Vets stand ready to help with oil spill


Six birds are being cared for at LSU's Wildlife Hospital, but more may be on the way.

National Report

-- Six birds are being treated at the Louisiana State University (LSU) Wildlife Hospital for injuries related to last month’s oil spill in the Gulf of Mexico, and some believe the worst is yet to come.

LSU was asked by the Louisiana Department of Wildlife and Fisheries to provide medical care for non-oiled animals injured as a result of the oil spill. As of today, six birds were being treated for treatment of injuries like fractures and malnutrition, according to Dr. Javier Nevarez, director of the wildlife hospital.

The U.S. National Oceanic and Atmospheric Administration (NOAA) estimates 5,000 barrels -- 210,000 gallons -- of oil are spilling into the Gulf of Mexico each day as the result of an explosion that rocked the Deep Water Horizon oil-drilling platform off the coast of Louisiana April 20.

In Florida, Dr. Norman Griggs amassed a group of more than 7,000 volunteers who are keeping watch on the situation and ready to move if the slick fouls wildlife in sensitive ecological areas.

At press time, the oil spill had not reached landfall, which includes the Louisiana coast and St. Marks National Wildlife Refuge, as of early May, but Griggs said it was close to the western part of Florida.

Ken Rice, wildlife branch director for operations for the Mobile sector, says several dead sea turtles have washed up on shore, but showed no sign of oiling. Necropsies were being performed on some of the turtles, he said.

BP, who leased the Deep Water Horizon oil rig, contracted with Delaware-based Tri-State Bird Rescue and Research to deal with wildlife involved in the oil spill. Tri-State representatives confirmed they were contracted by BP, but referred all calls to the International Bird Rescue Center.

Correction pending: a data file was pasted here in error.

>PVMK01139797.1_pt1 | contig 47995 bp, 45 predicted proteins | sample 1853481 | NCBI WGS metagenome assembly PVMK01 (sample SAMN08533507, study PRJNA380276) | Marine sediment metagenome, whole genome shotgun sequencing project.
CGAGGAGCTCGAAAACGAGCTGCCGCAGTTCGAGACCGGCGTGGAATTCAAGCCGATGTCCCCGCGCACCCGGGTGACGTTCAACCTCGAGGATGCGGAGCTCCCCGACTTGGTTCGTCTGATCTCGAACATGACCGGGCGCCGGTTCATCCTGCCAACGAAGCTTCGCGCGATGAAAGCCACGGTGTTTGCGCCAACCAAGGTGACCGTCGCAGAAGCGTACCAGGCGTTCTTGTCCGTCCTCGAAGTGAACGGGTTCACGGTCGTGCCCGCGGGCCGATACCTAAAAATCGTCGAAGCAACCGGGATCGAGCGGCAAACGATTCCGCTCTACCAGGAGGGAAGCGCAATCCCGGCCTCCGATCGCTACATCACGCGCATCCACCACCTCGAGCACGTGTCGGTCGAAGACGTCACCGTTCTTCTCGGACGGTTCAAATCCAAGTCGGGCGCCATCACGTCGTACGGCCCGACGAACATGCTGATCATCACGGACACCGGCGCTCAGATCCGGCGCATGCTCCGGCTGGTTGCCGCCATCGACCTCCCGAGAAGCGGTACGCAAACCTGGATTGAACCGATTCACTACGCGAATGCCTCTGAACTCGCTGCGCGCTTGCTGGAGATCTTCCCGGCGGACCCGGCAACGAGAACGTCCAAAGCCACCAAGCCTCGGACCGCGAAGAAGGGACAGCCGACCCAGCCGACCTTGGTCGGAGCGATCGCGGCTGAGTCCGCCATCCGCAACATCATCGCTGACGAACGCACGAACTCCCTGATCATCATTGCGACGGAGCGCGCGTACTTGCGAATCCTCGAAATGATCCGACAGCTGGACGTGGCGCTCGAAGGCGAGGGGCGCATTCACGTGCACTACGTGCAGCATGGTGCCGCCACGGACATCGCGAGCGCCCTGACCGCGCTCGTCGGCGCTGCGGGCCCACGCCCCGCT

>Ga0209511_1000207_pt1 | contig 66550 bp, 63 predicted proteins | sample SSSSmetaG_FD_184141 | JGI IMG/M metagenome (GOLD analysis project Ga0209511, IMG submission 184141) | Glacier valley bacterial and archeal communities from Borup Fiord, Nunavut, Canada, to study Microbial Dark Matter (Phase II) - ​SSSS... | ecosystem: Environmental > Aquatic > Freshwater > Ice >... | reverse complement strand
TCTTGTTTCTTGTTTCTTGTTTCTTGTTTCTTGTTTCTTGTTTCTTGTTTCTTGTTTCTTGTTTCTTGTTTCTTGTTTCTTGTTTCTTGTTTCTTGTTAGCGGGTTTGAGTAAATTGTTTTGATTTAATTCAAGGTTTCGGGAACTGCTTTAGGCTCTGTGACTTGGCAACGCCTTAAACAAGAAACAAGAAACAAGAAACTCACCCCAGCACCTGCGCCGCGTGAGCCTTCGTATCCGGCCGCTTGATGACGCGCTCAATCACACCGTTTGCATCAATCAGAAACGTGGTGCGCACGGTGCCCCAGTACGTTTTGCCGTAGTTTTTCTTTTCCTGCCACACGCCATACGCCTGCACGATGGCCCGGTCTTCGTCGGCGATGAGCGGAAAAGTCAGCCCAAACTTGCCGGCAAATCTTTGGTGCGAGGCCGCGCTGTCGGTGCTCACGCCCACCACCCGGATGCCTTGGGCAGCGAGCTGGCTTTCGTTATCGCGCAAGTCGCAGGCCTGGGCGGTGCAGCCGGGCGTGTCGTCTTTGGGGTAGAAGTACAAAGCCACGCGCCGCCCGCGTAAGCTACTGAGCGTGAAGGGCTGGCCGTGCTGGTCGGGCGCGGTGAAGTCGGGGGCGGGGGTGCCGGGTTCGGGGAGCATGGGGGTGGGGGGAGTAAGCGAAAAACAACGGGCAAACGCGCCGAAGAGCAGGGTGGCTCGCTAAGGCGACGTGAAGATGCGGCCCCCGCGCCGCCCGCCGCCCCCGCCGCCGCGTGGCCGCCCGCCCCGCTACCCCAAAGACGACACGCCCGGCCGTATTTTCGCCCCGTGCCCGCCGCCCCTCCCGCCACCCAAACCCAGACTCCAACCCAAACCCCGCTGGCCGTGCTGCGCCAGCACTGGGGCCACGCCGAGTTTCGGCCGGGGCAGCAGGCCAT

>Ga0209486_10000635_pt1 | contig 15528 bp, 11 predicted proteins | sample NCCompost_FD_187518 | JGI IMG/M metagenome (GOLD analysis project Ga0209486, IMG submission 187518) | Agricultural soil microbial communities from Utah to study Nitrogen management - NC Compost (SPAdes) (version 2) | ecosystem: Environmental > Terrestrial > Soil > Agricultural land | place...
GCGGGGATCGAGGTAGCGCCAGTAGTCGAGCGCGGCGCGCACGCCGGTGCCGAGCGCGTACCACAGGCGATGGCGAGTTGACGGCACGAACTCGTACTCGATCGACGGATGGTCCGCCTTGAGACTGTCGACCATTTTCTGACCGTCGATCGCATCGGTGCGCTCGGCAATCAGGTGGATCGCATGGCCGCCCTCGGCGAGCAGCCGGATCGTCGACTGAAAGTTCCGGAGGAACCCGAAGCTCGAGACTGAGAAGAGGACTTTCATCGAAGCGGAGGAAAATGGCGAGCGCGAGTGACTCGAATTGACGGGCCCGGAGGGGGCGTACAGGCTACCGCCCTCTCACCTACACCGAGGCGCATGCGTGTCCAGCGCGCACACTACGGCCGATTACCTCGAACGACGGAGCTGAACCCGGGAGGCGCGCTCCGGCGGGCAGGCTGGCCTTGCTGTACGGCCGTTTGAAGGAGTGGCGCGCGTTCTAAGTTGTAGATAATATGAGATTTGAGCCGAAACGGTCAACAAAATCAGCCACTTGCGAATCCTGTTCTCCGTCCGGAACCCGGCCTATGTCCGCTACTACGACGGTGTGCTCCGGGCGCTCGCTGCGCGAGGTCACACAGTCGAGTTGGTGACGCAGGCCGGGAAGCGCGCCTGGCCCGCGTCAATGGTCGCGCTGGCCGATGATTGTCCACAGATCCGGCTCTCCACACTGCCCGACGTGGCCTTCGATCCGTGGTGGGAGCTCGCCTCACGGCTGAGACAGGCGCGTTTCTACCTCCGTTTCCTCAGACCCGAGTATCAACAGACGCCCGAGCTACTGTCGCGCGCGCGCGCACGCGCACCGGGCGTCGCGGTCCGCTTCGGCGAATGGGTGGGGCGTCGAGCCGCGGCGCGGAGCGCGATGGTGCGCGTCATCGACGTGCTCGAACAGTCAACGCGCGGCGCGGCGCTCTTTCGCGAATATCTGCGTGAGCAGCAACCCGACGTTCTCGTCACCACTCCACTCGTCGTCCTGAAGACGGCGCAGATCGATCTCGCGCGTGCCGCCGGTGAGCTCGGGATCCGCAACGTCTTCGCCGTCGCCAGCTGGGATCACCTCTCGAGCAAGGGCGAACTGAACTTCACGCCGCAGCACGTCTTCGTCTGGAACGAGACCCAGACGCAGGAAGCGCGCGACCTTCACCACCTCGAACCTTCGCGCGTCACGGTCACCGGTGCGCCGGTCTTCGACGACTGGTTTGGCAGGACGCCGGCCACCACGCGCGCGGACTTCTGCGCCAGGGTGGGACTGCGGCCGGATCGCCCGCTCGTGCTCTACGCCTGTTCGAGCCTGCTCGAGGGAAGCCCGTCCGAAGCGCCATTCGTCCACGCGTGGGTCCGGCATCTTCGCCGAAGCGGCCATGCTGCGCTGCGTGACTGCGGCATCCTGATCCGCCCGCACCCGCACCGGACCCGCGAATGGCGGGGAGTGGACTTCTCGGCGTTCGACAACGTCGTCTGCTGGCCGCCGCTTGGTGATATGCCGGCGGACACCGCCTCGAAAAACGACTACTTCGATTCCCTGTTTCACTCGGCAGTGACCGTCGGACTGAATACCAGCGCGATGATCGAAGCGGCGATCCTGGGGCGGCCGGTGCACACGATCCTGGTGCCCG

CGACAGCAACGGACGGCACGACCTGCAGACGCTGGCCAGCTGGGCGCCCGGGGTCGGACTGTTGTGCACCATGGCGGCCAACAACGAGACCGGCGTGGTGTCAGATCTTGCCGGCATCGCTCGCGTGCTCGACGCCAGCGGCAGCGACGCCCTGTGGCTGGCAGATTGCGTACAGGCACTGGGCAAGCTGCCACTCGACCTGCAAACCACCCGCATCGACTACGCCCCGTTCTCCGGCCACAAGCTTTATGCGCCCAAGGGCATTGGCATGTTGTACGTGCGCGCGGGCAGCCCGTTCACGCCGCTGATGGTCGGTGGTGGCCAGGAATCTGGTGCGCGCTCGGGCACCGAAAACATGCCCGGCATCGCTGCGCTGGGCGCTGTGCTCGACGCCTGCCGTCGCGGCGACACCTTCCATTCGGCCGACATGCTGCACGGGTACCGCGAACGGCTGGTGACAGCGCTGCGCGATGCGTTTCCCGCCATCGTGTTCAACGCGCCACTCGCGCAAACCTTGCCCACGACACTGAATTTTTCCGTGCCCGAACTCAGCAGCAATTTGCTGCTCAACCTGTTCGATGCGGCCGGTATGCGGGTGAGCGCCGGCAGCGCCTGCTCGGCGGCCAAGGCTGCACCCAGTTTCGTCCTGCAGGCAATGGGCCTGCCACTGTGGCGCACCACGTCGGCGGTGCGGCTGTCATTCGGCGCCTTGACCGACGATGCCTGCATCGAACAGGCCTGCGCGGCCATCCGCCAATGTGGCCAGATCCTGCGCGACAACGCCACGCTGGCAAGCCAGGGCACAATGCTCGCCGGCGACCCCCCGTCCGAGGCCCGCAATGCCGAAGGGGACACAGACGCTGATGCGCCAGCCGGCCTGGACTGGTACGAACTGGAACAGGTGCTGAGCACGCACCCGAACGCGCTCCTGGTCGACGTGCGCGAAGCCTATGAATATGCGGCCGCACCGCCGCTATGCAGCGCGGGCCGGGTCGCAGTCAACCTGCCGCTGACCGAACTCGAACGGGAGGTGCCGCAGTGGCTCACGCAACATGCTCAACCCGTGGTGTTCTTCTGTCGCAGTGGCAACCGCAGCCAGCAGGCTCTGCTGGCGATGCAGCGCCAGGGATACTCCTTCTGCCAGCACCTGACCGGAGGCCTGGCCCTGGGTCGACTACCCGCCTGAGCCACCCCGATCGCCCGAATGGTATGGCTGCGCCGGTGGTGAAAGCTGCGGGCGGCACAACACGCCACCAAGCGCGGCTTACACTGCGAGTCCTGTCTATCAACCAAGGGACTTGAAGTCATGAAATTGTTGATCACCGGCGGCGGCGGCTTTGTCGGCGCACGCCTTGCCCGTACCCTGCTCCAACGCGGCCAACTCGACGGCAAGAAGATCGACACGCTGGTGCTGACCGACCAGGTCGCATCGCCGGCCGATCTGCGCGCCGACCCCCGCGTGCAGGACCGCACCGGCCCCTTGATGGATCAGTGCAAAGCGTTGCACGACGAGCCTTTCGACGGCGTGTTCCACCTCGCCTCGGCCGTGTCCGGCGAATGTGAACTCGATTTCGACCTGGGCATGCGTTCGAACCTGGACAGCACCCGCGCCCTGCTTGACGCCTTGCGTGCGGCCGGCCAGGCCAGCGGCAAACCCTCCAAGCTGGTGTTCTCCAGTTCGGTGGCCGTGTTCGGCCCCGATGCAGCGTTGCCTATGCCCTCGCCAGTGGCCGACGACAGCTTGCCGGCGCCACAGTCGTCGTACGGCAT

While offshore efforts are working to contain, collect and disperse the spill, environmental agencies and volunteers are preparing for possible onshore ramifications. Wildlife experts have identified several sensitive areas -- mostly marshlands -- around the Mississippi Sound and the Alabama Delta. Regular helicopter flights are searching the area for injured wildlife. Additionally, rescue centers in Gulfport, Miss., and Fort Walton Beach and Panama City, Fla., also have been established for turtles and mammals.

The NOAA is restricting fishing until May 17 in federal waters affected by the BP oil spill -- between Louisiana state waters at the mouth of the Mississippi River to waters off Florida’s Pensacola Bay. NOAA reports that the closed area comprises only 4.5 percent of the Gulf of Mexico federal waters. The vast majority of Gulf waters have not been affected by the oil spill and continue to support productive fisheries, they said.

Read more in the June issue of DVM Newsmagazine.

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